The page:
Men aren't always that comfortable pampering themselves. Most guys are more likely to buy spa packages for their spouses than expect one as a gift for themselves. Theories abound on why that is, but it's important for certain male-only day spas like ManKind in downtown Fort Lauderdale to pick up the slack for this underserved demographic. Let the name say it all. Every inch of this spa oozes manhood, from the mahogany wood décor and pool table to the twin barbers on staff who look like auto mechanics. They have a bar on site that can pour as much complimentary Dewars scotch as you can handle and have free Killians and Michelob on tap for paying customers as well. ManKind specializes in Swedish and deep-tissue massage and has three certified massage therapists on staff to cut down on wait time. There's an executive feel to the place, and everything on the inside is legit. The only happy ending you can expect is to kick back and get a pedicure while sipping on an espresso.
Don't let the name fool you. At Surf World, you'll find supplies for everything you can do in South Florida that requires putting both feet on some sort of board and holding your body in balance while moving. In the back of both of these Broward County locations, past that hollow black $1,049 Lost surfboard, is an entire array of skateboards by Venture, York, and Gravity, to name a few. Some of the boards still look like the first one Mom and Dad bought you in middle school (plain with the black top) while others are shapelier (there's one resembling a fish, and another is an ode to the shark). Save a little wear and tear on your joints and pick up Pro-Tech knee and elbow pads, which range from $16.95 to $31.95. Surf World stocks plenty of skater kicks — try a pair of the Ryan Smith edition from Globe Shoes for $49.95 or some killer Reefs at $45.99 for the Point Break Series. For the flip-flop skater boy or girl, strap on a pair of Reef thongs that double as a flask — because those ones with just the bottle opener on the bottom are so last year!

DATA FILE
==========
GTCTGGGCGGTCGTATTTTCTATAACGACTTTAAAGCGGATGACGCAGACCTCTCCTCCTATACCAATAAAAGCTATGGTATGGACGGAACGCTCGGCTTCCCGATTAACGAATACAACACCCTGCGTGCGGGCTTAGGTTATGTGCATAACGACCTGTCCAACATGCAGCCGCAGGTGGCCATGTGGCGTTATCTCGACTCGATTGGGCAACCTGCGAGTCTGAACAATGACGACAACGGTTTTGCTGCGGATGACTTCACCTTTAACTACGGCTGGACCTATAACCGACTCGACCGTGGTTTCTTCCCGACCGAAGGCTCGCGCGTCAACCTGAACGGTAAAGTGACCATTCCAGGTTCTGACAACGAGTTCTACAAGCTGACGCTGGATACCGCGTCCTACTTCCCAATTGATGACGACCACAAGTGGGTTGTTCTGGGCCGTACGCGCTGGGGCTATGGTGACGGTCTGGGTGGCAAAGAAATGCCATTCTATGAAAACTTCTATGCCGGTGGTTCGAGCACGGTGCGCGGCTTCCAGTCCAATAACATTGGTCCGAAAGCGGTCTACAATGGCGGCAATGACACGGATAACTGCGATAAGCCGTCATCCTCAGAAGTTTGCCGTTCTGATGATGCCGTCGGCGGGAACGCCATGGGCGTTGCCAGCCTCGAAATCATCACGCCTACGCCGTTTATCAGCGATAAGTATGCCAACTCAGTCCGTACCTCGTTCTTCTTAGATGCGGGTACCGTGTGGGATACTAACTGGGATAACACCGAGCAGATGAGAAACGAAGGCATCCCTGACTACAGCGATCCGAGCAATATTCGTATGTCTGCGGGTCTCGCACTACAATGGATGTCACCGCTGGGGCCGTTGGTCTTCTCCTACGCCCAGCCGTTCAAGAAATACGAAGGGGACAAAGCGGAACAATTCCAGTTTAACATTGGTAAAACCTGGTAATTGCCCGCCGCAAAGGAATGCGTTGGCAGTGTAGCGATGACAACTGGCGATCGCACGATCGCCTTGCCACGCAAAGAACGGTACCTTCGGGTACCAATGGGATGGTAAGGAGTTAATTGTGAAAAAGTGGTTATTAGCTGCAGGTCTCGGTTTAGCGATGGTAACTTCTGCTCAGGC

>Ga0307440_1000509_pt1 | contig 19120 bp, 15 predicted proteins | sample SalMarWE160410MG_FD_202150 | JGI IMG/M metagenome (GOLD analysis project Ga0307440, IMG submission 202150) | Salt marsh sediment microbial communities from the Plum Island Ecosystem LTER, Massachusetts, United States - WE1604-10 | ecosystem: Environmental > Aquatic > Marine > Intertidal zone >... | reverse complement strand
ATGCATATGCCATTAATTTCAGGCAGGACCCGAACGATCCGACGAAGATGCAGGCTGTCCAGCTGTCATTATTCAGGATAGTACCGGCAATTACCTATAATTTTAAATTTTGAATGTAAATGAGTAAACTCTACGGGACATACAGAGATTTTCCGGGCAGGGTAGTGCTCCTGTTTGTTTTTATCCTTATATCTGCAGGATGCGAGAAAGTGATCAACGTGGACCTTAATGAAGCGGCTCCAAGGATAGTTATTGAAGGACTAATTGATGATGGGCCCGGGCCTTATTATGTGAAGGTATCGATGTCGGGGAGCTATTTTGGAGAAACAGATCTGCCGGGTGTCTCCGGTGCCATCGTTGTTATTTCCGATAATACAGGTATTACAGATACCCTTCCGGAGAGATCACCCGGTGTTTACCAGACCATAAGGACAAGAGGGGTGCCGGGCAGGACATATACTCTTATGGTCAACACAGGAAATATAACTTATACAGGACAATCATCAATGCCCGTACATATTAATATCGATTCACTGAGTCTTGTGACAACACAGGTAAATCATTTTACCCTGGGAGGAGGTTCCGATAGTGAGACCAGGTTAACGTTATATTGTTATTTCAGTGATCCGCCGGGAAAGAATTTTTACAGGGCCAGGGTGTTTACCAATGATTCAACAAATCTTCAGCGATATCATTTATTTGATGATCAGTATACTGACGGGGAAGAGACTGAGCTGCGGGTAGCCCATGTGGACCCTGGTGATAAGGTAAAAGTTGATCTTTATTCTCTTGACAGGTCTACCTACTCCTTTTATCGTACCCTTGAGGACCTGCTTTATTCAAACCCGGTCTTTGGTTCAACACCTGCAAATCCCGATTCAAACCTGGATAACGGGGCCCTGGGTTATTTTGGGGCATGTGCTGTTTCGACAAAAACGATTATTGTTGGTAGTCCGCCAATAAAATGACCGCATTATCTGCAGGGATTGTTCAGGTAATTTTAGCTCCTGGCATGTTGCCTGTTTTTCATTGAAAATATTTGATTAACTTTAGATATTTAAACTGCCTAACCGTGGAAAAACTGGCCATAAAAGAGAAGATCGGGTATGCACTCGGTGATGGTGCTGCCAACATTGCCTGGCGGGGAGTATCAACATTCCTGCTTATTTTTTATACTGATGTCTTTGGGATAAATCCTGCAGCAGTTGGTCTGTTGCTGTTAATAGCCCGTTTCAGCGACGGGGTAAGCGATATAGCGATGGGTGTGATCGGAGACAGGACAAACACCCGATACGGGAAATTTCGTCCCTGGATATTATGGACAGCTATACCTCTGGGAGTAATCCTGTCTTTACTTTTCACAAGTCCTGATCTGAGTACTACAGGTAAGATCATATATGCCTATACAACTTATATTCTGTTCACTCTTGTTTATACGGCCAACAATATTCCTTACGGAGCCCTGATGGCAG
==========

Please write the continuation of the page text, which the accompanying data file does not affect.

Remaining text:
At about $115 a month, the Midtown Athletic Club in Weston is about triple the cost of Gold's Gym or L.A. Fitness. But those other places don't have 25 tennis courts, three pools, and classes on how to dance the zumba. Bring CDs and DVDs to play while you're burning calories on the elliptical trainer, bike, or treadmill, each of which comes equipped with its own 15-inch LCD screen. As they say at the Midtown, "It's not just a club, it's a community," which may explain why they also host wine-tastings, a movie night, and even a junior fashion show.
It's advertised as "a country club for scuba divers" and, less humbly, "the best damn facility on the planet since 1972." Those claims are hard to argue with, because the Scuba Club has everything you need, from wetsuits and regulators (for rent or sale at the pro shop) to a classroom (basic certification costs $250 and includes five dives) to a swimming pool for practicing to a dock with the boat parked right there. Did we mention the steam room, the photo lab, or the hotel room (with kitchen)? "You pull in the parking lot and you're pretty much done," instructor Wayne Shoemake says. He, like much of the staff, has been here "since the Jurassic era" (20-plus years), and General Manager J.D. Duff even has a college degree in diving. In other words, they're folks you can trust with your life.
American hardware stores bore witness to three distinct evolutionary stages: First came the mom-and-pop epoch, where a kindly soul would take you by the hand down dusty aisles to find exactly the eyehook or hose bib you'd been searching for. Next came the Ace/TrueValue era, which began to outshine small family-run stores with their bright fluorescents and abundantly organized overstock. Finally, the Home Depot period (in which we're currently "existing," not "living") has all but reduced the hardware-store experience to a degrading, dehumanizing solo search-and-rescue mission followed by a long, slow slog to a faceless automatic scanner. Riverland Hardware not only looks, feels, and smells like a small-town hardware store from the 1960s, it's run by a real-life mom and pop. If you're looking for something, no one has to scroll through SKU numbers on a computer screen to see if it's in stock — they'll actually go and pull it off the shelf for you. Sure, Riverland Hardware is tiny. It's mostly there so you can go about fixing your toilet, unclogging your drain, and replacing those sprinkler heads. It doesn't sell riding mowers or gas grills, and it might not be as cheap as the orange, big-box monstrosity with the ocean-sized parking lot. But during those panicky, last-minute trips for hurricane supplies, you'll be so glad you're here instead of there.
Much like the National Beer Pong League and the American Beer Pong Association of America, the Cloud Nine takes its beer pong seriously. Not only does the bar have its own custom-built plywood competition tables, house rules, and referees; it knows how to draw hardcore "athletes" — with weekly $150 prizes leading up to the May championship (which comes with a $500 award). For the uninitiated, beer pong is a game in which a pair of two-person teams face off over a Ping-Pong-style table. Each team sets up six plastic cups half-full of beer, with the objective to toss the Ping-Pong ball and land it in one of your opponents' cups. After taking a hit, the player drinks the contents and removes the cup from the table. The team with the last cup standing wins; the loser wins a real nice buzz. All this for a $6 entry fee — enough to cover "equipment" like Miller Lite.